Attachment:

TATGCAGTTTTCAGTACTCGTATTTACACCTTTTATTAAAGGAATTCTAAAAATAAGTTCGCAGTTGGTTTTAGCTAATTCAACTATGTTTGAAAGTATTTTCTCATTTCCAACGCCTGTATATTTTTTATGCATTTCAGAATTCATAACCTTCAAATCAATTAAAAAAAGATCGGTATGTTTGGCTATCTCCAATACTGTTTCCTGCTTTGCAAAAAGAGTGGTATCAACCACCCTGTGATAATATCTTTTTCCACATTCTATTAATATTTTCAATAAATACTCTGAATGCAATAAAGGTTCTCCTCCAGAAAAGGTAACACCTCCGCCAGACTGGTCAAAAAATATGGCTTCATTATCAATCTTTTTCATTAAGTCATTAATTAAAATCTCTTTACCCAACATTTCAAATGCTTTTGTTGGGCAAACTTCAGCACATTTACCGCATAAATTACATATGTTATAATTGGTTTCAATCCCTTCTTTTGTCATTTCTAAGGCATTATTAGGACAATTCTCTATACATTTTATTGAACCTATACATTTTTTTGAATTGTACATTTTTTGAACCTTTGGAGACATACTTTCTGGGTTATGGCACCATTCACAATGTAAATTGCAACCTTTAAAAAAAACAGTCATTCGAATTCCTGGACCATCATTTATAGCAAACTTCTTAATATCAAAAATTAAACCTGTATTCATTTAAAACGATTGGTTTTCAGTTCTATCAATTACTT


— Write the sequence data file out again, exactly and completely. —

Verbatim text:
TATGCAGTTTTCAGTACTCGTATTTACACCTTTTATTAAAGGAATTCTAAAAATAAGTTCGCAGTTGGTTTTAGCTAATTCAACTATGTTTGAAAGTATTTTCTCATTTCCAACGCCTGTATATTTTTTATGCATTTCAGAATTCATAACCTTCAAATCAATTAAAAAAAGATCGGTATGTTTGGCTATCTCCAATACTGTTTCCTGCTTTGCAAAAAGAGTGGTATCAACCACCCTGTGATAATATCTTTTTCCACATTCTATTAATATTTTCAATAAATACTCTGAATGCAATAAAGGTTCTCCTCCAGAAAAGGTAACACCTCCGCCAGACTGGTCAAAAAATATGGCTTCATTATCAATCTTTTTCATTAAGTCATTAATTAAAATCTCTTTACCCAACATTTCAAATGCTTTTGTTGGGCAAACTTCAGCACATTTACCGCATAAATTACATATGTTATAATTGGTTTCAATCCCTTCTTTTGTCATTTCTAAGGCATTATTAGGACAATTCTCTATACATTTTATTGAACCTATACATTTTTTTGAATTGTACATTTTTTGAACCTTTGGAGACATACTTTCTGGGTTATGGCACCATTCACAATGTAAATTGCAACCTTTAAAAAAAACAGTCATTCGAATTCCTGGACCATCATTTATAGCAAACTTCTTAATATCAAAAATTAAACCTGTATTCATTTAAAACGATTGGTTTTCAGTTCTATCAATTACTT